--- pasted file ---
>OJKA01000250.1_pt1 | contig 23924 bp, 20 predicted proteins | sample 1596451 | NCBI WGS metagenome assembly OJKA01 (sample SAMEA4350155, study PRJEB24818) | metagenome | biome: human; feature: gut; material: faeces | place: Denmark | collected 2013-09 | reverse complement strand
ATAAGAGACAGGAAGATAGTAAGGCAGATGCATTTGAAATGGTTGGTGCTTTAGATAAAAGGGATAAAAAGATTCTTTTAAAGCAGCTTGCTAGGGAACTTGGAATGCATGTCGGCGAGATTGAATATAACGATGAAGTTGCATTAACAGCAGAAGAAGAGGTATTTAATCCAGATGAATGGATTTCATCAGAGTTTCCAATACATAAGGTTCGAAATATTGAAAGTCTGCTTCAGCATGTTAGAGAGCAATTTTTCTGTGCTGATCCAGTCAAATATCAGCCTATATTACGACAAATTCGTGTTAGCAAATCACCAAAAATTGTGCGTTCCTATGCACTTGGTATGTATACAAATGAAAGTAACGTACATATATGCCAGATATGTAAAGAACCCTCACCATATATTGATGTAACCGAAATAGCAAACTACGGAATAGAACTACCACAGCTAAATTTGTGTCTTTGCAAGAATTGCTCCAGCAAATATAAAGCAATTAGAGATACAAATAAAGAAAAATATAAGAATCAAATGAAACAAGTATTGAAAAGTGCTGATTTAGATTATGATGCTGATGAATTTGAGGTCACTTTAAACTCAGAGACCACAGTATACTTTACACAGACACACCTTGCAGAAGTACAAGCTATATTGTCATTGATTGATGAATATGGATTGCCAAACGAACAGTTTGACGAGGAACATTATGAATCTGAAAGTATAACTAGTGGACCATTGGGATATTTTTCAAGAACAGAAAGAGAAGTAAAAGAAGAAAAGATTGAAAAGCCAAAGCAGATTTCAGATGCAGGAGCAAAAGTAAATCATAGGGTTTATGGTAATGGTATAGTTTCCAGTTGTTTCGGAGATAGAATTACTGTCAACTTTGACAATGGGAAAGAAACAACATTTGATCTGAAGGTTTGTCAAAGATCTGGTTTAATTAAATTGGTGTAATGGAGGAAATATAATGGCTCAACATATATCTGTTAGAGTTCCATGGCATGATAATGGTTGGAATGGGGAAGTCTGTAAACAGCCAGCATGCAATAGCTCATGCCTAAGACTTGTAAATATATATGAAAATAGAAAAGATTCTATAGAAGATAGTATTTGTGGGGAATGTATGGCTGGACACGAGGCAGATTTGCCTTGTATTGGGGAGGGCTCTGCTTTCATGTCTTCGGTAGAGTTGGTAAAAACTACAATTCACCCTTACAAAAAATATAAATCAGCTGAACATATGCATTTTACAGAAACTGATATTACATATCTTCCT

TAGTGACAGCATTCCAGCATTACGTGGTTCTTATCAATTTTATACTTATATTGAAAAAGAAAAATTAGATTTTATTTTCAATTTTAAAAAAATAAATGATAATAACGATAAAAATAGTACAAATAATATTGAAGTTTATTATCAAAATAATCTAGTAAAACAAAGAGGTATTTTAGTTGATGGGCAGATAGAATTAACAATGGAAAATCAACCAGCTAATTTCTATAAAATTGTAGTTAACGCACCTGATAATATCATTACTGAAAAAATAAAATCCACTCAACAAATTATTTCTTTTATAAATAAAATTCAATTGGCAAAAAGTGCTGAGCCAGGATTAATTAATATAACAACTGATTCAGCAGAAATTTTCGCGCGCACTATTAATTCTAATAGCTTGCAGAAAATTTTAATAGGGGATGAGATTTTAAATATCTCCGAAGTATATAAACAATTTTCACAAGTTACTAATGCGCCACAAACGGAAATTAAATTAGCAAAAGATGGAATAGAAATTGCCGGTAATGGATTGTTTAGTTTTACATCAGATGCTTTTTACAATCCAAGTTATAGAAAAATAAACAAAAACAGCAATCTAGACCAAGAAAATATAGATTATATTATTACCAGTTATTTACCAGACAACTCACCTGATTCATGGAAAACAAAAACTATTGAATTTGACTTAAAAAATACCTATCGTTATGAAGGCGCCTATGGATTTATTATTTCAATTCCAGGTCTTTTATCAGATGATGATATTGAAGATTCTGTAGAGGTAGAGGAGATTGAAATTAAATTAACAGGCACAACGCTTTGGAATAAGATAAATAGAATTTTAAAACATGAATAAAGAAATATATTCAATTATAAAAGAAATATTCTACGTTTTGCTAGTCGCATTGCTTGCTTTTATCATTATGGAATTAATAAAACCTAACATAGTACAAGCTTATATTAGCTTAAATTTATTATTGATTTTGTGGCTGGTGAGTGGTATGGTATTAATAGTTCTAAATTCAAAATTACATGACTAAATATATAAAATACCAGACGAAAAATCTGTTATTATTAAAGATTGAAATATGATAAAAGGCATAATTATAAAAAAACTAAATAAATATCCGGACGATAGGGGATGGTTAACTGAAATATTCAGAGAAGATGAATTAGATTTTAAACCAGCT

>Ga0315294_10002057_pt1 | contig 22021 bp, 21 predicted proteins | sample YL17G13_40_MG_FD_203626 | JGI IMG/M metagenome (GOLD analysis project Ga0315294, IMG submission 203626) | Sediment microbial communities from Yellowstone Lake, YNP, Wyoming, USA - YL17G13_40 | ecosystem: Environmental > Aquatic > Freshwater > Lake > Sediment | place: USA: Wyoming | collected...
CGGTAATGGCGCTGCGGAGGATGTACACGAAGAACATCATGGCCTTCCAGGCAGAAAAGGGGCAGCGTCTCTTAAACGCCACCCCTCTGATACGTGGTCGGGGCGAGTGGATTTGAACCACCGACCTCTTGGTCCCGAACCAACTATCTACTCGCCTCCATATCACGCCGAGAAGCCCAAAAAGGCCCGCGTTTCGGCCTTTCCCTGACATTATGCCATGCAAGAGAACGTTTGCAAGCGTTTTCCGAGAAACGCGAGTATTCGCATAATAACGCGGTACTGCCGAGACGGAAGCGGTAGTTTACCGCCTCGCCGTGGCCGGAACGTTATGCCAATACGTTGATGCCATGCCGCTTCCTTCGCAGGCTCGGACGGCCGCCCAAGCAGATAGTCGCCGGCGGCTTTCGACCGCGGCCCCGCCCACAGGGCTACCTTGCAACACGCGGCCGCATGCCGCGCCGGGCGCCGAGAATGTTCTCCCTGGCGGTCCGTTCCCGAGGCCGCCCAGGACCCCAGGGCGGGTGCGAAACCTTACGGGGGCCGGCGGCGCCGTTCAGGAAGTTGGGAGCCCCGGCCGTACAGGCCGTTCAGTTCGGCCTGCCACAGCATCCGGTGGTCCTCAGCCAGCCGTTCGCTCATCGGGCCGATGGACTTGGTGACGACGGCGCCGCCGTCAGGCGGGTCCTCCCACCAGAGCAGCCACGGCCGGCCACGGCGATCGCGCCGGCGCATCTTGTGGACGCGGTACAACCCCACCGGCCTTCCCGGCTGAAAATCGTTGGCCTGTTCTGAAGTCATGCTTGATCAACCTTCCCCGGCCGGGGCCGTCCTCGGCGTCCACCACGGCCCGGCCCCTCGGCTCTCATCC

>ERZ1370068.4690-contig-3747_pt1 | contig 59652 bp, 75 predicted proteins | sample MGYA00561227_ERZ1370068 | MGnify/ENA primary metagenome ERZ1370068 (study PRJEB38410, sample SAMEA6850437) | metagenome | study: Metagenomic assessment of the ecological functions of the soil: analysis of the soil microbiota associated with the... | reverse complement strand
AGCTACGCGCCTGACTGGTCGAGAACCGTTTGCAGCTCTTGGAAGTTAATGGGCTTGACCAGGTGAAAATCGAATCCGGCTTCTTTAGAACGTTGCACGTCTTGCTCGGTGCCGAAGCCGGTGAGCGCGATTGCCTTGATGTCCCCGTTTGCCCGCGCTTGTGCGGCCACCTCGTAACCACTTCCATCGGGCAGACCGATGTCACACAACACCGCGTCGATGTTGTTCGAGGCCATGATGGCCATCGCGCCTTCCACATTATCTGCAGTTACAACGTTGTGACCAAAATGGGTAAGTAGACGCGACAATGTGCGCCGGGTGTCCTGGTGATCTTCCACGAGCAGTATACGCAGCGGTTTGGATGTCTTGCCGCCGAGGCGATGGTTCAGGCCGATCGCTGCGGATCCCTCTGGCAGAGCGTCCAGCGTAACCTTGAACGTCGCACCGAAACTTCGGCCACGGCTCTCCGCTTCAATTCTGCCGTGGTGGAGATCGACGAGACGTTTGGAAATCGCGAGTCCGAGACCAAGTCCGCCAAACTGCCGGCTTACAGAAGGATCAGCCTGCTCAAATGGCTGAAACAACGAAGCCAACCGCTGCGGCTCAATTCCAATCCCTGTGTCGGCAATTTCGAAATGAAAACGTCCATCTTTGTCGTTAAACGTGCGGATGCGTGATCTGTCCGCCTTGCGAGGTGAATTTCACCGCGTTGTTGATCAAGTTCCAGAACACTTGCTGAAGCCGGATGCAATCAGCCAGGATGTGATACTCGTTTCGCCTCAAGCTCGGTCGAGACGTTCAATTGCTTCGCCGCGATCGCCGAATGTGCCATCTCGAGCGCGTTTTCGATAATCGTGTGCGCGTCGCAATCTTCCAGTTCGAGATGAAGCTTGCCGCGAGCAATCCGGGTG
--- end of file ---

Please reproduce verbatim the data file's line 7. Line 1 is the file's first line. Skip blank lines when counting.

AGCTACGCGCCTGACTGGTCGAGAACCGTTTGCAGCTCTTGGAAGTTAATGGGCTTGACCAGGTGAAAATCGAATCCGGCTTCTTTAGAACGTTGCACGTCTTGCTCGGTGCCGAAGCCGGTGAGCGCGATTGCCTTGATGTCCCCGTTTGCCCGCGCTTGTGCGGCCACCTCGTAACCACTTCCATCGGGCAGACCGATGTCACACAACACCGCGTCGATGTTGTTCGAGGCCATGATGGCCATCGCGCCTTCCACATTATCTGCAGTTACAACGTTGTGACCAAAATGGGTAAGTAGACGCGACAATGTGCGCCGGGTGTCCTGGTGATCTTCCACGAGCAGTATACGCAGCGGTTTGGATGTCTTGCCGCCGAGGCGATGGTTCAGGCCGATCGCTGCGGATCCCTCTGGCAGAGCGTCCAGCGTAACCTTGAACGTCGCACCGAAACTTCGGCCACGGCTCTCCGCTTCAATTCTGCCGTGGTGGAGATCGACGAGACGTTTGGAAATCGCGAGTCCGAGACCAAGTCCGCCAAACTGCCGGCTTACAGAAGGATCAGCCTGCTCAAATGGCTGAAACAACGAAGCCAACCGCTGCGGCTCAATTCCAATCCCTGTGTCGGCAATTTCGAAATGAAAACGTCCATCTTTGTCGTTAAACGTGCGGATGCGTGATCTGTCCGCCTTGCGAGGTGAATTTCACCGCGTTGTTGATCAAGTTCCAGAACACTTGCTGAAGCCGGATGCAATCAGCCAGGATGTGATACTCGTTTCGCCTCAAGCTCGGTCGAGACGTTCAATTGCTTCGCCGCGATCGCCGAATGTGCCATCTCGAGCGCGTTTTCGATAATCGTGTGCGCGTCGCAATCTTCCAGTTCGAGATGAAGCTTGCCGCGAGCAATCCGGGTG